Delivery of First GPS III Satellite Delayed by Ceramic Capacitor Testing
September 22, 2016
The first GPS III satellite’s delivery will be delayed by four months because of a Lockheed Martin subcontractor’s failure to test a ceramic capacitor.
The satellite, which was expected to be delivered in August, is now scheduled for shipment in December, according to a Bloomberg news article.
During Lockheed Martin’s navigation payload testing, they discovered a capacitor that had not been properly qualified per the program’s approved parts control plan, the company said. “Upon discovering the issue, we took immediate corrective action with the payload provider to qualify the capacitor. The capacitor qualification test forecast completion is [in] December,” said Chip Eschenfelder, a Lockheed Martin spokesman, in response to an Inside GNSS query.
Colonel Steve Whitney, U.S. Air Force GPS program manager, told Bloomberg that the ceramic capacitor testing should have been completed five years ago. Whitney spoke on a GPS constellation update panel at the Institute of Navigation’s ION GNSS+ meeting last week in Portland, Oregon, but did not mention the testing or satellite delivery delays.
Harris Corp., which provides the ceramic capacitor part, said it is working with Lockheed Martin and the Air Force to “remediate the situation.” Ellen Mitchell, a spokeswoman for Harris, said that the capacitor was among more than 28,000 parts used in the payload. “It is part of a legacy Exelis program that Harris acquired last year,” she told Inside GNSS.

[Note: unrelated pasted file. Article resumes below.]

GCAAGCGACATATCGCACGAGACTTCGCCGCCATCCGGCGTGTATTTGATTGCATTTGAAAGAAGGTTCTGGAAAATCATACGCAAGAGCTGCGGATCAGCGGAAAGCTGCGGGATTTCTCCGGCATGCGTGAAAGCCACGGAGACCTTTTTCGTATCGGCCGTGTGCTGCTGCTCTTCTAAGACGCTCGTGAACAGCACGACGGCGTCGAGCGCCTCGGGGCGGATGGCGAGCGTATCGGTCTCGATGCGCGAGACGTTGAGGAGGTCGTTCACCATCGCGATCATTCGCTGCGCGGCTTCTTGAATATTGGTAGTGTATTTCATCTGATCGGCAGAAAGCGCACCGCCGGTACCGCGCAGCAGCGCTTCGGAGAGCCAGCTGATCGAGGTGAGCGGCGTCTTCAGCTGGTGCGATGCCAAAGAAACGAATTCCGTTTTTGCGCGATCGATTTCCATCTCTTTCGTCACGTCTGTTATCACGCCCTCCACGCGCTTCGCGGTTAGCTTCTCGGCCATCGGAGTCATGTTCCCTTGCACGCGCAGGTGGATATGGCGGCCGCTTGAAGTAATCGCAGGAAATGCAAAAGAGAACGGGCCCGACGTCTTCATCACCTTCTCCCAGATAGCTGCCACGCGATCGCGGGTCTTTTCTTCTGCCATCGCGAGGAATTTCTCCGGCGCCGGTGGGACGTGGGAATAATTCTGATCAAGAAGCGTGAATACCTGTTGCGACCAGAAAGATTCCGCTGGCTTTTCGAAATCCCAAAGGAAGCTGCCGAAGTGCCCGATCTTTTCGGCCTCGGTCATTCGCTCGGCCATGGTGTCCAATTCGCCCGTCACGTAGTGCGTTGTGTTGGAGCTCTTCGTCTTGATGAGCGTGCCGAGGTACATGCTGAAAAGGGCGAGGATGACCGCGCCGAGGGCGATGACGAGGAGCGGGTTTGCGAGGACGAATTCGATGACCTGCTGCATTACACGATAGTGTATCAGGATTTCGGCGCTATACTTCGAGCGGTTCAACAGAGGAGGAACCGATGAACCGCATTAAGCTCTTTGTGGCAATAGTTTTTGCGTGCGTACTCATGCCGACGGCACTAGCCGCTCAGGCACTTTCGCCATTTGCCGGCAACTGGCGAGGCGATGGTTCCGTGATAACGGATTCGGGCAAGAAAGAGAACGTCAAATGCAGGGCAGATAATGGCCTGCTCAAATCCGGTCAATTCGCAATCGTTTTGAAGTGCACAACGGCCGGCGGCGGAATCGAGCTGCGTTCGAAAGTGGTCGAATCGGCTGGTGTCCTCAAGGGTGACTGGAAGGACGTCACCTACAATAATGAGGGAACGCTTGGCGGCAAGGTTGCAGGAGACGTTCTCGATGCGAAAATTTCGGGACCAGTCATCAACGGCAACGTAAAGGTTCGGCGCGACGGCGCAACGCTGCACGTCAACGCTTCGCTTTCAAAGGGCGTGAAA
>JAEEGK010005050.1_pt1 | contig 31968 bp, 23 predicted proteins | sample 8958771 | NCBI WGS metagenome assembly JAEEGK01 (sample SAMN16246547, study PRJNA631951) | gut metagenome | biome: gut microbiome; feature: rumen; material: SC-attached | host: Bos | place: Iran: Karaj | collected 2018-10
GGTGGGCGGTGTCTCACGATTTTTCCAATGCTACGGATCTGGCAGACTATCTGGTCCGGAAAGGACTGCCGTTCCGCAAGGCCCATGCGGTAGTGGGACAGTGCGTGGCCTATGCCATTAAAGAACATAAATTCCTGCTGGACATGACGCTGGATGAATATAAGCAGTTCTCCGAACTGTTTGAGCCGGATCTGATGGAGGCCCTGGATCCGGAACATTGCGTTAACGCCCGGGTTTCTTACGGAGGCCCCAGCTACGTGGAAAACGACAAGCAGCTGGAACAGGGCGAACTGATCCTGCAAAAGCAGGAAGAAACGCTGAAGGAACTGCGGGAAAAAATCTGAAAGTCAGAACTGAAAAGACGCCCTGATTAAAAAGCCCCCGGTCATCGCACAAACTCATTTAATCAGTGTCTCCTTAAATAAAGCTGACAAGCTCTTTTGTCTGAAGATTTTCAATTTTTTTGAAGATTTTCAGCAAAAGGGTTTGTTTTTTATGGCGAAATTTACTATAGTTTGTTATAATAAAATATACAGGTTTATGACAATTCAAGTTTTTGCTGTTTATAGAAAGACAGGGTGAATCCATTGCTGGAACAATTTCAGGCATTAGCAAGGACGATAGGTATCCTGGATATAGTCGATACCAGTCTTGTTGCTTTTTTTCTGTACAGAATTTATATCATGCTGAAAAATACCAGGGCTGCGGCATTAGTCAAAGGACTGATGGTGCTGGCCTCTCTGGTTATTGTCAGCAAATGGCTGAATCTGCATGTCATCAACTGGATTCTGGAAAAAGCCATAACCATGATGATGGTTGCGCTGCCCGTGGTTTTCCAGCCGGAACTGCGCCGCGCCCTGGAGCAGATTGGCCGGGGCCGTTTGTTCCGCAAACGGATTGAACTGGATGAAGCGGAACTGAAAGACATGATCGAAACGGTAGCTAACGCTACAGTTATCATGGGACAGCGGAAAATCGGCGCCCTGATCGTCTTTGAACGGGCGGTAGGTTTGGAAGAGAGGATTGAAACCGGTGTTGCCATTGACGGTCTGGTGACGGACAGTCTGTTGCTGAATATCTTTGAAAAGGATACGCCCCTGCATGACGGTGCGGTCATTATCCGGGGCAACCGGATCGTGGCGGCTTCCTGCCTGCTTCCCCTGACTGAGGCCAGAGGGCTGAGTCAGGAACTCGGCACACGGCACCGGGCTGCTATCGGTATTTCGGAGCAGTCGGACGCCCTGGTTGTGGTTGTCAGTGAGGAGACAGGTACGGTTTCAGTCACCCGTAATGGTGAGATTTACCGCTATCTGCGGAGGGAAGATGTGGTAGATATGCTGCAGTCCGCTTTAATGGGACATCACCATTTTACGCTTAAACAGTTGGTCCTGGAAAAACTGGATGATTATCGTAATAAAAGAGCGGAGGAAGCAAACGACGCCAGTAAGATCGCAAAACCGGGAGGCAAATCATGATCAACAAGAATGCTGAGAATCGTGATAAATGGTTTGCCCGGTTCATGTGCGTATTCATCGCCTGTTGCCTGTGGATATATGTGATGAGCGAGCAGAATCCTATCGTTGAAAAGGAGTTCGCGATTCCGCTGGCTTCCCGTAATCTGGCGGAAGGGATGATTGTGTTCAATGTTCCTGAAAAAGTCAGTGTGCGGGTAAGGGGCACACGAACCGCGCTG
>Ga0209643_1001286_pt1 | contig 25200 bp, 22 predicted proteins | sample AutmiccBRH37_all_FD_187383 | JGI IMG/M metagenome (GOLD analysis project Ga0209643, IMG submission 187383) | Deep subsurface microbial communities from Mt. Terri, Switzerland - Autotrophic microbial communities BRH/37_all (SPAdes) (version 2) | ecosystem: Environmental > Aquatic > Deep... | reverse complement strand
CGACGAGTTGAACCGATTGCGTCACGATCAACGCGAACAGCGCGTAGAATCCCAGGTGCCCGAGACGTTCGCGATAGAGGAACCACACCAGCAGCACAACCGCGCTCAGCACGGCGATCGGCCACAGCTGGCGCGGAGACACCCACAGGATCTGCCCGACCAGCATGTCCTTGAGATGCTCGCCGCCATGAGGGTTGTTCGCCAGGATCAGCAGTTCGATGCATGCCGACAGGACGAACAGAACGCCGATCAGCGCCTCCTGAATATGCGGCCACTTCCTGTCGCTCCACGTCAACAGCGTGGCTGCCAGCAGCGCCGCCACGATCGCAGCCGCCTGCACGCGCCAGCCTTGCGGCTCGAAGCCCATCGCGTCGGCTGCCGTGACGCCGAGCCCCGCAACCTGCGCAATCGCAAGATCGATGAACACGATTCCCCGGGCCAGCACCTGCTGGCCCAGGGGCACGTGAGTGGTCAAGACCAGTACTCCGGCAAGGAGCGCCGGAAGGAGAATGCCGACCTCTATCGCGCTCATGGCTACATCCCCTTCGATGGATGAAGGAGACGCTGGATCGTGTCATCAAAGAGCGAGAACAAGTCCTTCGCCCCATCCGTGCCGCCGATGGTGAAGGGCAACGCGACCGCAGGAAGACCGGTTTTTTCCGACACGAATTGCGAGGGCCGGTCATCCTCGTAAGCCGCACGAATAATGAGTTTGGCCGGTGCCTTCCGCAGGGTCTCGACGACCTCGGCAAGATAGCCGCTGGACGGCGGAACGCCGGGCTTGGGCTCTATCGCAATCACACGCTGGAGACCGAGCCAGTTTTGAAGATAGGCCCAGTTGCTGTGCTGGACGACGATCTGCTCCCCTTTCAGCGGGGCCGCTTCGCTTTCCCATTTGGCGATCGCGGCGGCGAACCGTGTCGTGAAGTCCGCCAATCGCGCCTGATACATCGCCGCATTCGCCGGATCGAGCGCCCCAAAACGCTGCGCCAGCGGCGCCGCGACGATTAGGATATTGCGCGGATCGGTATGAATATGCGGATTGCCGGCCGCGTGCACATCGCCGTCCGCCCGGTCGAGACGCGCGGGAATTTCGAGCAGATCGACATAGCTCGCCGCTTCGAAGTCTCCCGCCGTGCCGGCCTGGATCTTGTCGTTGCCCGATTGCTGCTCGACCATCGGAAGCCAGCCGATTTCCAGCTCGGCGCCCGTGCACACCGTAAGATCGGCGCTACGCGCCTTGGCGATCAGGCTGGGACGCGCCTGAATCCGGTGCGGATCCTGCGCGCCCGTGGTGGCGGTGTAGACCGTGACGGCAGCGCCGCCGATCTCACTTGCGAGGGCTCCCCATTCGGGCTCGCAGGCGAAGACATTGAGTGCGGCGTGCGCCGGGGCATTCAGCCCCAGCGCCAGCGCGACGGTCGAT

With funding issues surrounding the GPS Next Generation Operational Control System (OCX) program, the industry is wondering if a GPS III 2017 satellite launch is even realistic.
As Inside GNSS reported previously, increased personnel costs on the OCX program had eaten up the fiscal year 2016 budget and were poised to force managers to stop work on September 15. The Pentagon had requested Congress to allow $39 million to be reprogrammed to bridge the gap but lawmakers left for the summer recess without approving the change.
The last congressional committee signed off on the reprogramming on September 7, Whitney said. That money is also two-year money, he told Inside GNSS; so, it can be used to support work into fiscal year 2017, which starts October 1.
The funding should last until mid-October, Whitney said. That happens to be about the time that Secretary of Defense Ashton Carter must decide whether or not to continue with some sort of revised version of the OCX program or allow the development effort to be cancelled.
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